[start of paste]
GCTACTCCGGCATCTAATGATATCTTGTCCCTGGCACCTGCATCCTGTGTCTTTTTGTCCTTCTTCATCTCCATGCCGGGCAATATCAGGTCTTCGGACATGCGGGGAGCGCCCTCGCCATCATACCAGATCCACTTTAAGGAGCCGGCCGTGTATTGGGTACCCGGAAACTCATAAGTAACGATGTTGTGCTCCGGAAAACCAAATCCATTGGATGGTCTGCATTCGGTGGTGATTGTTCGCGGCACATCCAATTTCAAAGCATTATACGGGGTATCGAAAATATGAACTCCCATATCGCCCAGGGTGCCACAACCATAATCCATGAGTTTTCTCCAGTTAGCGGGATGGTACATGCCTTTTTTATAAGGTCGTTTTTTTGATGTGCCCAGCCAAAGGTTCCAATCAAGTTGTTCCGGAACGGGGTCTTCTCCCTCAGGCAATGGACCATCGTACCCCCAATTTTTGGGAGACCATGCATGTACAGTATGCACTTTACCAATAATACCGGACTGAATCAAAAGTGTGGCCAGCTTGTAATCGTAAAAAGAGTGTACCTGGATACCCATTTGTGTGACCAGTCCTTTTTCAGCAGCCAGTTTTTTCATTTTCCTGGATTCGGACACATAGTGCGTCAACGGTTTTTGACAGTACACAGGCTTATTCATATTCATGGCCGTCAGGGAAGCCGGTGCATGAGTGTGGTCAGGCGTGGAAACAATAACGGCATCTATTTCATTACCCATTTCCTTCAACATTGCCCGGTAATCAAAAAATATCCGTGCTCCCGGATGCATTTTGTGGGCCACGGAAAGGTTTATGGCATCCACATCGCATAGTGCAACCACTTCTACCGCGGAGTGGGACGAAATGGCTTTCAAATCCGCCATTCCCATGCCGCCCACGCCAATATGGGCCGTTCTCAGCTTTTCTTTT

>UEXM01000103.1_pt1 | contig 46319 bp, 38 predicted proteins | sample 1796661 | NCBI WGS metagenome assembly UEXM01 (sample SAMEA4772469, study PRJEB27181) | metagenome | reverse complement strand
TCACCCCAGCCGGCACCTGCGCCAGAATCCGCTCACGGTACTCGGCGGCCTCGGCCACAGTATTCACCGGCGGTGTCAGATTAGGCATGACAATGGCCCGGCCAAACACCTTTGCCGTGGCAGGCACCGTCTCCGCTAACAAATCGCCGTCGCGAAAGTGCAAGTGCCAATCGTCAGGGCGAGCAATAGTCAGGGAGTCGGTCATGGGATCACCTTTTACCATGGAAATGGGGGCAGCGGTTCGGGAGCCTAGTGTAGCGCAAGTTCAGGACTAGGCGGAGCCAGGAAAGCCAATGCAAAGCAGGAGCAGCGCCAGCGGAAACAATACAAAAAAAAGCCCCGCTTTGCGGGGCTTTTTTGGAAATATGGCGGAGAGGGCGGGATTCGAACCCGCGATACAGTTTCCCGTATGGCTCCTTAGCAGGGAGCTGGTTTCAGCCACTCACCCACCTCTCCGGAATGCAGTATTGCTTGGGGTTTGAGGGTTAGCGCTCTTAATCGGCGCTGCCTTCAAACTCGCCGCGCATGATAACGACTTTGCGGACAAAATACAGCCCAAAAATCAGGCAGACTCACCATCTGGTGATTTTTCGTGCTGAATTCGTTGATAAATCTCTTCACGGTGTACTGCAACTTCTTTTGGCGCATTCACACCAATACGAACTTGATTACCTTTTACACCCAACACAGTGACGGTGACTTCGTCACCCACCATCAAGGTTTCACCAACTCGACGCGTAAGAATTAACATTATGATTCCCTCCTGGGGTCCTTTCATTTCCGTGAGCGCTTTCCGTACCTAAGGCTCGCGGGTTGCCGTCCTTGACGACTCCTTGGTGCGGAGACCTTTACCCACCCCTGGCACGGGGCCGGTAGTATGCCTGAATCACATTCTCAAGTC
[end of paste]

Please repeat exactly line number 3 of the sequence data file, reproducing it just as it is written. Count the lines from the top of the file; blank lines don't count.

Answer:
TCACCCCAGCCGGCACCTGCGCCAGAATCCGCTCACGGTACTCGGCGGCCTCGGCCACAGTATTCACCGGCGGTGTCAGATTAGGCATGACAATGGCCCGGCCAAACACCTTTGCCGTGGCAGGCACCGTCTCCGCTAACAAATCGCCGTCGCGAAAGTGCAAGTGCCAATCGTCAGGGCGAGCAATAGTCAGGGAGTCGGTCATGGGATCACCTTTTACCATGGAAATGGGGGCAGCGGTTCGGGAGCCTAGTGTAGCGCAAGTTCAGGACTAGGCGGAGCCAGGAAAGCCAATGCAAAGCAGGAGCAGCGCCAGCGGAAACAATACAAAAAAAAGCCCCGCTTTGCGGGGCTTTTTTGGAAATATGGCGGAGAGGGCGGGATTCGAACCCGCGATACAGTTTCCCGTATGGCTCCTTAGCAGGGAGCTGGTTTCAGCCACTCACCCACCTCTCCGGAATGCAGTATTGCTTGGGGTTTGAGGGTTAGCGCTCTTAATCGGCGCTGCCTTCAAACTCGCCGCGCATGATAACGACTTTGCGGACAAAATACAGCCCAAAAATCAGGCAGACTCACCATCTGGTGATTTTTCGTGCTGAATTCGTTGATAAATCTCTTCACGGTGTACTGCAACTTCTTTTGGCGCATTCACACCAATACGAACTTGATTACCTTTTACACCCAACACAGTGACGGTGACTTCGTCACCCACCATCAAGGTTTCACCAACTCGACGCGTAAGAATTAACATTATGATTCCCTCCTGGGGTCCTTTCATTTCCGTGAGCGCTTTCCGTACCTAAGGCTCGCGGGTTGCCGTCCTTGACGACTCCTTGGTGCGGAGACCTTTACCCACCCCTGGCACGGGGCCGGTAGTATGCCTGAATCACATTCTCAAGTC